• Cocaine and other illicit drugs

Anatomic factors include the following:

Congenital or acquired anatomic factors are reported to occur in 10-15% of women who have recurrent spontaneous miscarriages.

  • Congenital anatomic lesions include müllerian duct anomalies (eg, septate uterus, diethylstilbestrol [DES]-related anomalies). Müllerian duct lesions usually are found in second-trimester pregnancy loss.
  • Anomalies of the uterine artery with compromised endometrial blood flow are congenital.
  • Acquired lesions include intrauterine adhesions (ie, synechiae), leiomyoma, and endometriosis.
  • Other diseases or abnormalities of the reproductive system that may result in miscarriage include congenital or acquired uterine defects, fibroids, cervical incompetence, abnormal placental development, or grand multiparity.

Endocrine factors include the following:

  • Endocrine factors potentially contribute to recurrent miscarriage in 10-20% of cases.
  • Luteal phase insufficiency (ie, abnormal corpus luteum function with insufficient progesterone production) is implicated as the most common endocrine abnormality contributing to spontaneous miscarriage.
  • Hypothyroidism, hypoprolactinemia, poor diabetic control, and polycystic ovarian syndrome are contributive factors in pregnancy loss.

Infectious factors include the following:

  • Presumed infectious etiology may be found in 5% of cases.
  • Bacterial, viral, parasitic, fungal, and zoonotic infections are associated with recurrent spontaneous miscarriage.

Immunologic factors include the following:

  • Immunologic factors may contribute in up to 60% of recurrent spontaneous miscarriages.
  • Both the developing embryo and the trophoblast may be considered immunologically foreign to the maternal immune system.
  • Antiphospholipid antibody syndrome generally is responsible for more second-trimester pregnancy losses than first-trimester losses.

Miscellaneous factors

Miscellaneous factors may account for up to 3% of recurrent spontaneous miscarriages. Other contributing factors implicated in sporadic and recurrent spontaneous abortions include environment, drugs, placental abnormalities, medical illnesses, and male-related causes.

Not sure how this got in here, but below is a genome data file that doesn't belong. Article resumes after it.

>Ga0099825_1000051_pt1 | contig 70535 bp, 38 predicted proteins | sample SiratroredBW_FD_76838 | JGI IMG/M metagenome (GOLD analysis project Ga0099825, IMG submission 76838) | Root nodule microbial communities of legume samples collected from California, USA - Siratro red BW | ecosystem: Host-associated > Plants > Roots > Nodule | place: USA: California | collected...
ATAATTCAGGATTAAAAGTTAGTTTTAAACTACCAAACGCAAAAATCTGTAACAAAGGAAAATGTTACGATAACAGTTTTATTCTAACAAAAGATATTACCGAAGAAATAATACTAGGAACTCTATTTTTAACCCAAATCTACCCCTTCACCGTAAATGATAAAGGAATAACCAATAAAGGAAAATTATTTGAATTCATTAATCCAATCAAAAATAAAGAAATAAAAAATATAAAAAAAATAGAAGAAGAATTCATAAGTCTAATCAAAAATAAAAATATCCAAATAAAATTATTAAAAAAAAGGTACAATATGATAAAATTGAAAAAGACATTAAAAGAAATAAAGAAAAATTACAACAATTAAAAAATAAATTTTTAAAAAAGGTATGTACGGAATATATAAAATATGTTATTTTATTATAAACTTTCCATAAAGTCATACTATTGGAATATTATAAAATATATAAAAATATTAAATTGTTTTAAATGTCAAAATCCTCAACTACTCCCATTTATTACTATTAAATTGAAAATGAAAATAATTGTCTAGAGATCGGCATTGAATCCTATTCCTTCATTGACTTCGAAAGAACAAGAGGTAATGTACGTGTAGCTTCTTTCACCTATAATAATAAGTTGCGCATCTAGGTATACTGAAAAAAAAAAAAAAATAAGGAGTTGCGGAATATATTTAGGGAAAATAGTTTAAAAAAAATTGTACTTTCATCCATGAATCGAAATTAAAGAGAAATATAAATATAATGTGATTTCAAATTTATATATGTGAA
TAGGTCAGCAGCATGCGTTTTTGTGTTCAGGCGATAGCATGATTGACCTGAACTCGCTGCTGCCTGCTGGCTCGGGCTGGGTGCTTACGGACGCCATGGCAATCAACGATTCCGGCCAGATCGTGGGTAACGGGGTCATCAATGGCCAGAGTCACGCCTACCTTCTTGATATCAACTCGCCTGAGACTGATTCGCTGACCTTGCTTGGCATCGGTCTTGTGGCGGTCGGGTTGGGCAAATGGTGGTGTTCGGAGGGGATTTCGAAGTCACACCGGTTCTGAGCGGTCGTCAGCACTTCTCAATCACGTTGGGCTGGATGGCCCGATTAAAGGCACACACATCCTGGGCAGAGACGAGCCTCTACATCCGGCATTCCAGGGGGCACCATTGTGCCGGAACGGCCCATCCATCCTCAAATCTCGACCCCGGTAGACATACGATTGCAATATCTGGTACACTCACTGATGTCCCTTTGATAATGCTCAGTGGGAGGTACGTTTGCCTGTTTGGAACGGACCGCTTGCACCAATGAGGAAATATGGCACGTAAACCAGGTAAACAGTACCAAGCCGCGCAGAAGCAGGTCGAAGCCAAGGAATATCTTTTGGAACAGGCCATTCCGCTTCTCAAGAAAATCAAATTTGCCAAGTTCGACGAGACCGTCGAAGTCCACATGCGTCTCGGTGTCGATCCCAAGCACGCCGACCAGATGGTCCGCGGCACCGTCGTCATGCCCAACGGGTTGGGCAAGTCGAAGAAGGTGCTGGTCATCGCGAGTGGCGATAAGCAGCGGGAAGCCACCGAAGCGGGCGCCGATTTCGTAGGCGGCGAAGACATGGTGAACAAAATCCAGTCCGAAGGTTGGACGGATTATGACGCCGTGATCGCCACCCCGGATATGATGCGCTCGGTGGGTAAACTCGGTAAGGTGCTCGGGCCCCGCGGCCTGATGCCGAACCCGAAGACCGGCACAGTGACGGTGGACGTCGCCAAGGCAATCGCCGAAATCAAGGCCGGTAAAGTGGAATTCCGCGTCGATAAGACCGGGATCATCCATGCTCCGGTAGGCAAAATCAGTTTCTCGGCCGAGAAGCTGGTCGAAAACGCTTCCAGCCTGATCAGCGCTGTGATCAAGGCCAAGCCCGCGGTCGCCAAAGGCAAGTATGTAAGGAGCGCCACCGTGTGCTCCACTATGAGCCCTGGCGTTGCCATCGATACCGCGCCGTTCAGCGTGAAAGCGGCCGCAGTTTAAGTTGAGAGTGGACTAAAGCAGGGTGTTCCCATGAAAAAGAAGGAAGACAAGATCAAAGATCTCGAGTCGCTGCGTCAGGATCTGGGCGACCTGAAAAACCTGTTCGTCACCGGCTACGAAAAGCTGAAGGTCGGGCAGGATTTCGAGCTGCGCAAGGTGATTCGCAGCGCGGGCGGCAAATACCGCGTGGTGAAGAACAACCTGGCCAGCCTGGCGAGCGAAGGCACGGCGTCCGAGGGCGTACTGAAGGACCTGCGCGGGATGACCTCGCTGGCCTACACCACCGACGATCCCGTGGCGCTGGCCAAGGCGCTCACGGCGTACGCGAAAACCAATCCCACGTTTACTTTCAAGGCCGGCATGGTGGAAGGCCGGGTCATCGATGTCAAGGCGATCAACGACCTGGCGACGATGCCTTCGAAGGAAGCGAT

Gestational exposure to nonaspirin NSAIDs may increase the risk for miscarriage. Nakhai-Pour et al identified 4705 women who had spontaneous abortions by 20 weeks' gestation. Each case was matched to 10 control subjects (n=47,050) who did not have a spontaneous abortion. In the women who had a miscarriage, 352 (7.5%) were exposed to a nonaspirin NSAID, whereas NSAID exposure was lower (1213 exposed [2.6%]) in women who did not have a miscarriage.[5]

On the other hand, a study by Daniel et al suggested that for the most part, gestational exposure to nonaspirin NSAIDs does not increase the risk for spontaneous miscarriage. In a study cohort that included 65,457 women who conceived during the study period, a total of 6508 (9.9%) experienced spontaneous miscarriage. Exposure to NSAIDs was not found to be an independent risk factor for miscarriage, with the exception of indomethacin, which, the study indicated, is significantly associated with spontaneous abortion following first-trimester exposure.[6]



United States statistics

Many pregnancies are not viable. According to estimates, 50% of pregnancies terminate spontaneously before the first missed menstrual period; these miscarriages usually are not clinically recognized. Spontaneous miscarriage is typically defined as a clinically recognized (ie, by blood test, urine test, or ultrasonography) pregnancy loss before 20 weeks' gestation. Approximately 5-15% of diagnosed pregnancies result in spontaneous miscarriage.


Some European investigators quote the rate of spontaneous miscarriage to be as low as 2-5%. Chinese researchers concluded that increased parental exposure to phenols is associated with spontaneous abortion.[7]

Race- and age-related demographics

Surveillance data for pregnancy-related deaths demonstrate more deaths due to ectopic pregnancy, spontaneous miscarriage, and induced abortion among African American women than among white women. Eight percent of pregnancy-related deaths among black women were due to ectopic pregnancies; 7% were due to miscarriages. Among white women, data show that 4% of pregnancy-related deaths were due to ectopic pregnancies; 4% were due to miscarriages.[8, 9]

Age and increased parity affect a woman's risk of miscarriage. In women younger than 20 years, miscarriage occurs in an estimated 12% of pregnancies. In women older than 20 years, miscarriage occurs in an estimated 26% of pregnancies.

Age primarily affects the oocyte. When oocytes from young women are used to create embryos for transfer to older recipients, implantation and pregnancy rates mimic those seen in younger women. The number of miscarriages and chromosomal anomalies decreases, suggesting that the uterus is not responsible for poor outcomes in women of advanced reproductive age.



The prognosis for a successful pregnancy depends upon the etiology of previous spontaneous miscarriages, the age of the patient, and the sonographic appearance of the gestation.

Correction of an endocrine abnormality in women with recurrent miscarriage has the best prognosis for a successful pregnancy (>90%).

In women with an unknown etiology of prior pregnancy loss, the probability of achieving successful pregnancies is 40-80%.

The live-birth rate after documentation of fetal cardiac activity at 5-6 weeks of gestation in women with 2 or more unexplained spontaneous miscarriages is approximately 77%.